In periods of transition it’s common to evaluate how programs or systems are working. With the pending departure of Chief Scott Pike, it’s understandable that Imlay City leaders might take the opportunity to examine its police operations but outsourcing is not what anyone expected to be on the table.
The merging of law enforcement agencies is usually something reserved for small departments struggling financially or with other serious issues. Back in 2010, the prospect was raised in Capac when the village was looking to cut costs. The council considered turning over operations to the St. Clair County Sheriff’s Office but ultimately decided against it. From all appearances, Imlay City is not experiencing serious money issues but city leaders have stressed their desire to be fiscally responsible looking to the future. Certainly, its common for policing to dominate most communities’ budgets but if leaders are uncomfortable with those levels of spending, searching for ways to trim expenses or alter programs is usually a first step, not outsourcing.
It’s also worth noting that Imlay City is not small by Lapeer County standards. It’s the second-largest community in the county, home to one the county’s biggest employers and sits at the crossroads of an interstate and extremely busy state highway. It seems surprising that the Lapeer County Sheriff’s Office would want to assume operations of an agency the size of Imlay City’s and it would be rather unprecedented in terms of local history. Currently, the majority of the department’s contracts are with several townships in less populated areas of the county.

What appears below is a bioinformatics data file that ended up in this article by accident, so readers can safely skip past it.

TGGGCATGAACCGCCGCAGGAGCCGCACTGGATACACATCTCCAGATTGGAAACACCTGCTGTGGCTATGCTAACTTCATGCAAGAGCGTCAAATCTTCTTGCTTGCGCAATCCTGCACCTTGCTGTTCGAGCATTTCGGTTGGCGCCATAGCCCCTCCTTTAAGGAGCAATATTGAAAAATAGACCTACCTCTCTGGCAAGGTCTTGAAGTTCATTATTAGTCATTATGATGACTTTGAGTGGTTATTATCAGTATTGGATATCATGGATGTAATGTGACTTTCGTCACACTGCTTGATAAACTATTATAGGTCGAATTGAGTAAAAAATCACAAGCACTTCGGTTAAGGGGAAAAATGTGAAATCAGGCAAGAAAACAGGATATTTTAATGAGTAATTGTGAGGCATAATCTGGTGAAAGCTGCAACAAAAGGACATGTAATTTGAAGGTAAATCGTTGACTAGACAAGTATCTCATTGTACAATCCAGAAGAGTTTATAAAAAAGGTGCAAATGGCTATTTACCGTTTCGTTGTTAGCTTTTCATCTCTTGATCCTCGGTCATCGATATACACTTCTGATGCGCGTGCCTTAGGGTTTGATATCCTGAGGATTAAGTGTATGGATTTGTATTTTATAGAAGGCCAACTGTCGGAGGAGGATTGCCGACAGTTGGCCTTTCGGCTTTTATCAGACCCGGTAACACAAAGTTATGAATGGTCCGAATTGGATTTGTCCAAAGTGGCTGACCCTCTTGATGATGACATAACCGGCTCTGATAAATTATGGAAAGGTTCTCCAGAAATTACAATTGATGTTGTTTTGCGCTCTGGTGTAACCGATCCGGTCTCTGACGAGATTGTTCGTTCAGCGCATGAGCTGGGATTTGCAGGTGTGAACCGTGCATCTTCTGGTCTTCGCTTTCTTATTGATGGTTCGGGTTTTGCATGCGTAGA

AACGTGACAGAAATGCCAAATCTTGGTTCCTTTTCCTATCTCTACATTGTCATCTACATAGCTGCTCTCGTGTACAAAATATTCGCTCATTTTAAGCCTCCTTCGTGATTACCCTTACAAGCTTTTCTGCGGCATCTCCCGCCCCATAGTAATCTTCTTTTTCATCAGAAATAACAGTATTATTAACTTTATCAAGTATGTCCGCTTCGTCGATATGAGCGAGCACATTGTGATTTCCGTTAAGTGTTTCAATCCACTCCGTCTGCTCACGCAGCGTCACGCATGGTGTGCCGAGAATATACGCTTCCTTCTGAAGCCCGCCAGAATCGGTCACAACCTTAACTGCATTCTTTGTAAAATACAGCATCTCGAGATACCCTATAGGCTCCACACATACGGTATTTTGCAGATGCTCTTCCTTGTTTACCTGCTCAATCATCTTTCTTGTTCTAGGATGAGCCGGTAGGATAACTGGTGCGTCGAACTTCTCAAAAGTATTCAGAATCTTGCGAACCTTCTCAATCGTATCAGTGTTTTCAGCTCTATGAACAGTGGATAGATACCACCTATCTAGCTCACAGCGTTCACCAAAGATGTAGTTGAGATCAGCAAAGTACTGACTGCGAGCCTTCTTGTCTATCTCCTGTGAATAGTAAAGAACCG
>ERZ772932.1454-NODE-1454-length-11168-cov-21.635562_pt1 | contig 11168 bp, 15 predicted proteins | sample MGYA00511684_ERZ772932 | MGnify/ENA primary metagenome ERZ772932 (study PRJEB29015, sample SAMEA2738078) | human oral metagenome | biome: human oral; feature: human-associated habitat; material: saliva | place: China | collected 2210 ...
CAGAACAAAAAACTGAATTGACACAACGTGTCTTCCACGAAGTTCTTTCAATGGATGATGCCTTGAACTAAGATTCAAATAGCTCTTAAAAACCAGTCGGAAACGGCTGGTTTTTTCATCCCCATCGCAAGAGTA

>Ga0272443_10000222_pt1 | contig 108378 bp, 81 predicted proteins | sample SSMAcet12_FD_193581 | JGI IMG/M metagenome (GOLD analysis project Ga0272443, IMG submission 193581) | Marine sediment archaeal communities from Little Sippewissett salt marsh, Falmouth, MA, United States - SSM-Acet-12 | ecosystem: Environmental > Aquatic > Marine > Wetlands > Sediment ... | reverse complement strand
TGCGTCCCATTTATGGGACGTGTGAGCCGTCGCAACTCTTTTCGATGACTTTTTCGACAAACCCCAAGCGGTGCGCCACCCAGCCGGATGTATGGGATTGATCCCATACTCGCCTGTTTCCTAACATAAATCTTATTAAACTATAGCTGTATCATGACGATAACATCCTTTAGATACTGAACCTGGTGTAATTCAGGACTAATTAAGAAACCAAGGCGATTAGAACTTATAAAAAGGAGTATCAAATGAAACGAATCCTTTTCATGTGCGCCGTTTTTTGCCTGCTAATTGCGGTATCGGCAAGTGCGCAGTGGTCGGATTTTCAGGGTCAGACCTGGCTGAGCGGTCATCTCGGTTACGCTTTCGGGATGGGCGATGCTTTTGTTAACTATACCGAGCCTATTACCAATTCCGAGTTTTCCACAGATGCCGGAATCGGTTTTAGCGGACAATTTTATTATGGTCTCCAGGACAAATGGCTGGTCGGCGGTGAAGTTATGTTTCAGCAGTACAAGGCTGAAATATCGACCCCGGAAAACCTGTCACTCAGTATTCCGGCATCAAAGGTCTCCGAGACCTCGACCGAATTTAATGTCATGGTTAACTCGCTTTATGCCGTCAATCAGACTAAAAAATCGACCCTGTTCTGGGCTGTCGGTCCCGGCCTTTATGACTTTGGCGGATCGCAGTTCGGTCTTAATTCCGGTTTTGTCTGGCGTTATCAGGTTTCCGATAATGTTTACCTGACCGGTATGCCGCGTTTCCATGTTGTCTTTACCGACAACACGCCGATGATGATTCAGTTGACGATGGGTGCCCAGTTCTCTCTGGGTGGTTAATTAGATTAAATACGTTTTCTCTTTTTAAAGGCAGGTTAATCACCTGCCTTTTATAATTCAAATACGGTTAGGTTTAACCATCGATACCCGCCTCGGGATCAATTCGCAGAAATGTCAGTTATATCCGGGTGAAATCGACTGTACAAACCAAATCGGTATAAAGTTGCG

It sounds as if the concept of turning over patrols to the sheriff’s office is not very popular with the general public. If they let their city commissioners know of their opinions in the coming weeks, this matter may go no further than the sub committee investigation that’s been launched but the matter has certainly raised some important issues about what law enforcement might look like for the future in Lapeer County.